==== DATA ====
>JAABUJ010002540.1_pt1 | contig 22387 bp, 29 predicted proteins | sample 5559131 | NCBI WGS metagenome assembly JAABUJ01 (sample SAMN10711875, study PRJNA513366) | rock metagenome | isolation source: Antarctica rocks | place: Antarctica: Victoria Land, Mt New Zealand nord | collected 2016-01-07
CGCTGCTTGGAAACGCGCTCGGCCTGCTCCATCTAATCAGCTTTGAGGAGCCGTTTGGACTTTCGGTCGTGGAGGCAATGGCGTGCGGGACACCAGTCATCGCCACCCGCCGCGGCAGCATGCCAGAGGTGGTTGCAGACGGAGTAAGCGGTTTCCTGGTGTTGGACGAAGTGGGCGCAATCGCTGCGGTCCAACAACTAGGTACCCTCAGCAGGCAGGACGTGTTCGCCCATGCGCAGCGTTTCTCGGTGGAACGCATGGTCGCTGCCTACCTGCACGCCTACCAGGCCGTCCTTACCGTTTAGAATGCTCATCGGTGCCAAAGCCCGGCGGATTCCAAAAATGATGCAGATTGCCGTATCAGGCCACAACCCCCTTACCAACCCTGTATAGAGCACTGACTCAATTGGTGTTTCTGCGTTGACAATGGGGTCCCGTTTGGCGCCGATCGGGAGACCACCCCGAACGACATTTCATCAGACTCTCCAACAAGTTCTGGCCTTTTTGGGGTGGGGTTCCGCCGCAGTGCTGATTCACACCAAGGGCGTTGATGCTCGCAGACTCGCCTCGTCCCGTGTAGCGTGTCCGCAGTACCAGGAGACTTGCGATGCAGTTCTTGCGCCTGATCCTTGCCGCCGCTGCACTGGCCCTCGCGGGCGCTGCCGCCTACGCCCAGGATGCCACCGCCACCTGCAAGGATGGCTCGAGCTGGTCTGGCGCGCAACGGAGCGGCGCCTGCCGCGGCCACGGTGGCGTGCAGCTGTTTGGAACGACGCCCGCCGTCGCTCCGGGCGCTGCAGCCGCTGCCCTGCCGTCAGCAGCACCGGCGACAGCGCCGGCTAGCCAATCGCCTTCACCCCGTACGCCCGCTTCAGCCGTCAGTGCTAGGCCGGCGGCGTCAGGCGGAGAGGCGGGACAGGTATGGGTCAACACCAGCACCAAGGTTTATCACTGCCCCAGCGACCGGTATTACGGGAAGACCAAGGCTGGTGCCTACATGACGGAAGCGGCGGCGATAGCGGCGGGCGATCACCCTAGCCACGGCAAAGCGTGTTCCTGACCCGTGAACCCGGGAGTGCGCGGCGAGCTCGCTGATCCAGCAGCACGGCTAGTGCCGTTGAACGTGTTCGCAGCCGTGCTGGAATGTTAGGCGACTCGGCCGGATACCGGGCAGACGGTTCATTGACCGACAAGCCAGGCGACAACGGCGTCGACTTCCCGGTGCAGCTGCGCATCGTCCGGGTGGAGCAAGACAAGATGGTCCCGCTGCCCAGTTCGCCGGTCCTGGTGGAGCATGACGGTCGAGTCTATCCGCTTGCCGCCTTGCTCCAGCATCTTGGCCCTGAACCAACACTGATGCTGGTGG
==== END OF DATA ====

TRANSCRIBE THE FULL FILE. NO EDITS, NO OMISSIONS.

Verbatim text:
>JAABUJ010002540.1_pt1 | contig 22387 bp, 29 predicted proteins | sample 5559131 | NCBI WGS metagenome assembly JAABUJ01 (sample SAMN10711875, study PRJNA513366) | rock metagenome | isolation source: Antarctica rocks | place: Antarctica: Victoria Land, Mt New Zealand nord | collected 2016-01-07
CGCTGCTTGGAAACGCGCTCGGCCTGCTCCATCTAATCAGCTTTGAGGAGCCGTTTGGACTTTCGGTCGTGGAGGCAATGGCGTGCGGGACACCAGTCATCGCCACCCGCCGCGGCAGCATGCCAGAGGTGGTTGCAGACGGAGTAAGCGGTTTCCTGGTGTTGGACGAAGTGGGCGCAATCGCTGCGGTCCAACAACTAGGTACCCTCAGCAGGCAGGACGTGTTCGCCCATGCGCAGCGTTTCTCGGTGGAACGCATGGTCGCTGCCTACCTGCACGCCTACCAGGCCGTCCTTACCGTTTAGAATGCTCATCGGTGCCAAAGCCCGGCGGATTCCAAAAATGATGCAGATTGCCGTATCAGGCCACAACCCCCTTACCAACCCTGTATAGAGCACTGACTCAATTGGTGTTTCTGCGTTGACAATGGGGTCCCGTTTGGCGCCGATCGGGAGACCACCCCGAACGACATTTCATCAGACTCTCCAACAAGTTCTGGCCTTTTTGGGGTGGGGTTCCGCCGCAGTGCTGATTCACACCAAGGGCGTTGATGCTCGCAGACTCGCCTCGTCCCGTGTAGCGTGTCCGCAGTACCAGGAGACTTGCGATGCAGTTCTTGCGCCTGATCCTTGCCGCCGCTGCACTGGCCCTCGCGGGCGCTGCCGCCTACGCCCAGGATGCCACCGCCACCTGCAAGGATGGCTCGAGCTGGTCTGGCGCGCAACGGAGCGGCGCCTGCCGCGGCCACGGTGGCGTGCAGCTGTTTGGAACGACGCCCGCCGTCGCTCCGGGCGCTGCAGCCGCTGCCCTGCCGTCAGCAGCACCGGCGACAGCGCCGGCTAGCCAATCGCCTTCACCCCGTACGCCCGCTTCAGCCGTCAGTGCTAGGCCGGCGGCGTCAGGCGGAGAGGCGGGACAGGTATGGGTCAACACCAGCACCAAGGTTTATCACTGCCCCAGCGACCGGTATTACGGGAAGACCAAGGCTGGTGCCTACATGACGGAAGCGGCGGCGATAGCGGCGGGCGATCACCCTAGCCACGGCAAAGCGTGTTCCTGACCCGTGAACCCGGGAGTGCGCGGCGAGCTCGCTGATCCAGCAGCACGGCTAGTGCCGTTGAACGTGTTCGCAGCCGTGCTGGAATGTTAGGCGACTCGGCCGGATACCGGGCAGACGGTTCATTGACCGACAAGCCAGGCGACAACGGCGTCGACTTCCCGGTGCAGCTGCGCATCGTCCGGGTGGAGCAAGACAAGATGGTCCCGCTGCCCAGTTCGCCGGTCCTGGTGGAGCATGACGGTCGAGTCTATCCGCTTGCCGCCTTGCTCCAGCATCTTGGCCCTGAACCAACACTGATGCTGGTGG